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The MCAS software was apparently used earlier on an (unidentified) military tanker -possibly the KC-10 USAF tanker or the KC-135.  

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7 hours ago, Don Mansfield said:

Watched this over the weekend. Thanks for the recommendation.

The one problem I have with the criticism of Boeing and the FAA is that they are being judged on the result of their decision to not ground the 737 MAX. At the time of the decision, it may have been reasonable to believe that the risk of catastrophe was very low. Perhaps the probability of another crash within the time it would take to fix the problem was the same as a non-737 MAX crash. Yes, a second crash happened, but was it reasonable to believe that a second crash would happen based on the data available at the time?

Glad you watched it! 😀 Though you must have taken a break at some key parts of the documentary because there is plenty of information in the documentary to show that there were fair process criticisms and not just results focused Monday morning quarterbacking. For instance, the FAA analysis after the first crash that estimated the 737 MAX would have 15 fatal crashes over it's life span or Boeing's own communications, both to the FAA which was outright deception ("jedi mind trick") and internally which showed that financials and absolutely no simulator training were the clear priorities over safety. There was enough information internally that leaders of Boeing were aware of that indicated a fair chance the aircraft might be responsible (single point of failure sensor, new software, no simulator training with only 10 seconds to respond...)

All that aside, what confirms in my mind that Boeing had a process problem (and not just a results issue) is that at no point, even after the second crash, did Boeing willingly ground their own airplanes. Instead, it still took governments around the world to stop the 737 MAX from flying until it was fixed/recertified. I have to believe that someone in the senior leadership at Boeing attended a top business school which routinely use the famous Tylenol recall case study; however, whoever it was must have slept through that lesson...Companies cannot purchase credibility, it has to be earned - and when it is lost, it can be difficult (if not impossible) to earn it back. More broadly, situations like this one only further erode trust in our society, it's tragic.

P.S. For anyone interested in another example see "Dopesick" (the series on Hulu - Michael Keaton puts on an excellent performance - and the book the show is based on) along with "Empire of Pain" which highlight a similar tragic tale about the opioid epidemic. In this case the regulators were both deceived and coopted (along with many doctors and patients). It helped me understand some of the vaccine hesitancy throughout the country, which is higher in communities that were/are impacted by the opioid epidemic.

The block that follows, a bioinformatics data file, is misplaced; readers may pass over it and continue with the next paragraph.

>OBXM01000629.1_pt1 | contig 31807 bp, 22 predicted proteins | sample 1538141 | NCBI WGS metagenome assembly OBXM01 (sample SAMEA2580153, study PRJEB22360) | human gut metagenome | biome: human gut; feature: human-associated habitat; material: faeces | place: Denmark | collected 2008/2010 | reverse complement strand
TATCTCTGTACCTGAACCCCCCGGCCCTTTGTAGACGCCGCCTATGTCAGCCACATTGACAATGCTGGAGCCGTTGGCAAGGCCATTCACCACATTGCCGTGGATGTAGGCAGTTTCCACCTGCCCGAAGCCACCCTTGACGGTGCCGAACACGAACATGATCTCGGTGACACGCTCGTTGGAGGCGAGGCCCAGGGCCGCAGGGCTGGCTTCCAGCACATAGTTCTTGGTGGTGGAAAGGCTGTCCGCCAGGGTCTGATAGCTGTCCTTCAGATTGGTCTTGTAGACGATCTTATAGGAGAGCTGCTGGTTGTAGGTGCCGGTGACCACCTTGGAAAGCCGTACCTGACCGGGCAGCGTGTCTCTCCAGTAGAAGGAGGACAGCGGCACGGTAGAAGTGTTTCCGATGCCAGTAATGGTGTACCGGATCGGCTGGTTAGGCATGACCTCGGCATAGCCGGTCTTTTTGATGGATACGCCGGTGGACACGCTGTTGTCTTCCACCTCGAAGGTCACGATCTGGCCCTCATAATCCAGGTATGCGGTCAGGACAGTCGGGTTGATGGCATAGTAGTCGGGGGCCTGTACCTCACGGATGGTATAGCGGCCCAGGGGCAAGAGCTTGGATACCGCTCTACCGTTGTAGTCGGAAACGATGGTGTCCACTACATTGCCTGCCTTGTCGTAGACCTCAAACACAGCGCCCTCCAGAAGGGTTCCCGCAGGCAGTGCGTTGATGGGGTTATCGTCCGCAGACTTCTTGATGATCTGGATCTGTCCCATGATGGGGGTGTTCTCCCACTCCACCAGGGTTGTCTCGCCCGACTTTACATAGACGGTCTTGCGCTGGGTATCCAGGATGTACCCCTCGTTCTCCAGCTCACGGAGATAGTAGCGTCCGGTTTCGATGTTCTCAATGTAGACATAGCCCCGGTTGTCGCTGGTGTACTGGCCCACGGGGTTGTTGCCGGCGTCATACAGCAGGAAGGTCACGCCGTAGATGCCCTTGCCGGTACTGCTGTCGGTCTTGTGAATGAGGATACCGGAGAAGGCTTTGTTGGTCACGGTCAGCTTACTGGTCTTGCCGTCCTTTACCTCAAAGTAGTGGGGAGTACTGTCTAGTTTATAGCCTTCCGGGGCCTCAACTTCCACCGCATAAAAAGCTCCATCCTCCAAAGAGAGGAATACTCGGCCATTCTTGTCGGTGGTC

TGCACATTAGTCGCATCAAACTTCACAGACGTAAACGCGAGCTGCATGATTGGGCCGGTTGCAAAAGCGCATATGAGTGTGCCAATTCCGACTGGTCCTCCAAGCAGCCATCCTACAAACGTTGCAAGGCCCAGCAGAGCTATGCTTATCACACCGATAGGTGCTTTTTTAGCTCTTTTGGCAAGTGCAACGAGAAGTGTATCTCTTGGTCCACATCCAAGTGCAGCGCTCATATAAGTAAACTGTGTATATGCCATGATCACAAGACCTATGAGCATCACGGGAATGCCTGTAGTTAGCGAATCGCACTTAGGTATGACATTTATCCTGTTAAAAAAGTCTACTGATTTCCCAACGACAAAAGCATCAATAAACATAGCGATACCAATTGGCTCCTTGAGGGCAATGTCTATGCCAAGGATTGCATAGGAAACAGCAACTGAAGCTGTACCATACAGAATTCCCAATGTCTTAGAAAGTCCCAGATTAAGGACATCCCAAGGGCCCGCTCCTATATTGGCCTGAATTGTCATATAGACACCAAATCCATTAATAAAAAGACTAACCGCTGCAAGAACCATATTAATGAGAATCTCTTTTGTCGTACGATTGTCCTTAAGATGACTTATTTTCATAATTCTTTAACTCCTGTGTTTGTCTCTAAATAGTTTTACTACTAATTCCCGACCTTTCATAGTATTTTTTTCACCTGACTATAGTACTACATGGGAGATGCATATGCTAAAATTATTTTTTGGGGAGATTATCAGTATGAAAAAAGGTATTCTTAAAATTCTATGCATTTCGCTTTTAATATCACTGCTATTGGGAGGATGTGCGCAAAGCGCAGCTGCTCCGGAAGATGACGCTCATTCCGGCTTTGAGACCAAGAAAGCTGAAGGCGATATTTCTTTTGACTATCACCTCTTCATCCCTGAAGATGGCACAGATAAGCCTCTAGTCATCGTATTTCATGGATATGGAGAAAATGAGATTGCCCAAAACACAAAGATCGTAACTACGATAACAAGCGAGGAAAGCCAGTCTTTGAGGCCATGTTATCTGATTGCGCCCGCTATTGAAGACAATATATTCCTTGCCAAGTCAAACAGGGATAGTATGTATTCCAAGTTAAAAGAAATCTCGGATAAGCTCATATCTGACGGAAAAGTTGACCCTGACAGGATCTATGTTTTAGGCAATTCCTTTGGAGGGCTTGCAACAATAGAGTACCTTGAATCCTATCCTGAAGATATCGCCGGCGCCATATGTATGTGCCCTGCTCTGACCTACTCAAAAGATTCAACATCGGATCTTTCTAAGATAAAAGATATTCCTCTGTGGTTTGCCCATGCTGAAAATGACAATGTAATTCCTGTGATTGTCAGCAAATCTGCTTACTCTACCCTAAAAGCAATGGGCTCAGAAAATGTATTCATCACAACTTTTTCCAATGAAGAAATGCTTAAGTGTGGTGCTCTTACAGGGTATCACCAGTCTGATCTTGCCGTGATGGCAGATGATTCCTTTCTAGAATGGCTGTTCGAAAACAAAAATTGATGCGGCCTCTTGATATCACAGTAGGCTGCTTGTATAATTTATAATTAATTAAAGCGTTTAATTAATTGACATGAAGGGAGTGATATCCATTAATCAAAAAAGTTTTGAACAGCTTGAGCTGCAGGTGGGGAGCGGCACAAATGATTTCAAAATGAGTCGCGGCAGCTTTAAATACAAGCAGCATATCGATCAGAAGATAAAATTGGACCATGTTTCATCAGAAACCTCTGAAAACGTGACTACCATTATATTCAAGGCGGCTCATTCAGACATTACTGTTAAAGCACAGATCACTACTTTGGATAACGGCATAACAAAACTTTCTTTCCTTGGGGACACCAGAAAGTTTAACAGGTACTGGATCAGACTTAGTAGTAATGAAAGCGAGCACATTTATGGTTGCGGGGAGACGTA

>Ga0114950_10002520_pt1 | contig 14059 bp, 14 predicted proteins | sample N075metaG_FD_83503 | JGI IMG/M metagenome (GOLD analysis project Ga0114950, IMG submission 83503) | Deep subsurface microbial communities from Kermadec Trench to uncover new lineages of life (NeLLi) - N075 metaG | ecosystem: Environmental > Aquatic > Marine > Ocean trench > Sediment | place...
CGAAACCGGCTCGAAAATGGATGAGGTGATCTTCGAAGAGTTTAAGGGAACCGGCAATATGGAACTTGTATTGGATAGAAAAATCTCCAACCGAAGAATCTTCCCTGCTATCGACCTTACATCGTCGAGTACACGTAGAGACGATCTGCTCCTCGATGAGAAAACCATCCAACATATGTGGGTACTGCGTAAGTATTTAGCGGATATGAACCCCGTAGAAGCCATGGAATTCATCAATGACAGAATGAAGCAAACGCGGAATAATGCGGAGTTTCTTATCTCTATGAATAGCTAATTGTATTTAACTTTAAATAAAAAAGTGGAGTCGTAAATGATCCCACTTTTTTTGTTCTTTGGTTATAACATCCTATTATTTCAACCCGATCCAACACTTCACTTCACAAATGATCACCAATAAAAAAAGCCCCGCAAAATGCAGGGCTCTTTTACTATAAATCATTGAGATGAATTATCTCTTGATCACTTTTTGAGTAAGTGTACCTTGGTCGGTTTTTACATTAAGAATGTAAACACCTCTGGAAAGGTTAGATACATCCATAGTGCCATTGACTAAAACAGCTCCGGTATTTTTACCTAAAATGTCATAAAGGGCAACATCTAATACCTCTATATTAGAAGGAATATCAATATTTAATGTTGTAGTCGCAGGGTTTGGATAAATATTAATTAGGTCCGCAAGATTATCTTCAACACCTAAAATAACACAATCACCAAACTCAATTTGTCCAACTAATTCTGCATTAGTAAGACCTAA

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12 hours ago, bob7947 said:

This is from NPR.  It is from the author of Flying Blind and is about 36 minutes.

'Flying Blind' author says Boeing put profit ahead of safety.

Thanks, Bob. I can understand the Boeing predicament associated with the economics of the Seattle based union manufacturing workforce. I’m sure that their quality was unbeatable but must be very expensive. 


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On 6/27/2022 at 10:12 AM, Vern Edwards said:

And just think: Boeing filed a protest to win that contract.

And someone went to jail as well.   Let's not forget how this whole saga started.

How a mature commercial product married to a mature, proven technology/process (mid air refueling) could get so FUBAR'd is mind-boggling. The notion that Airbus was going to win such a large US military contract was absurd from the start and only got more absurd with every passing day. And now this.

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Quote: “Already two years behind schedule, Boeing has lost $1.1 billion during the complicated process of converting a pair of passenger 747 airliners into a high-tech flying White House.” 
The contract’s original price was for about $ 3.8-4 Billion…

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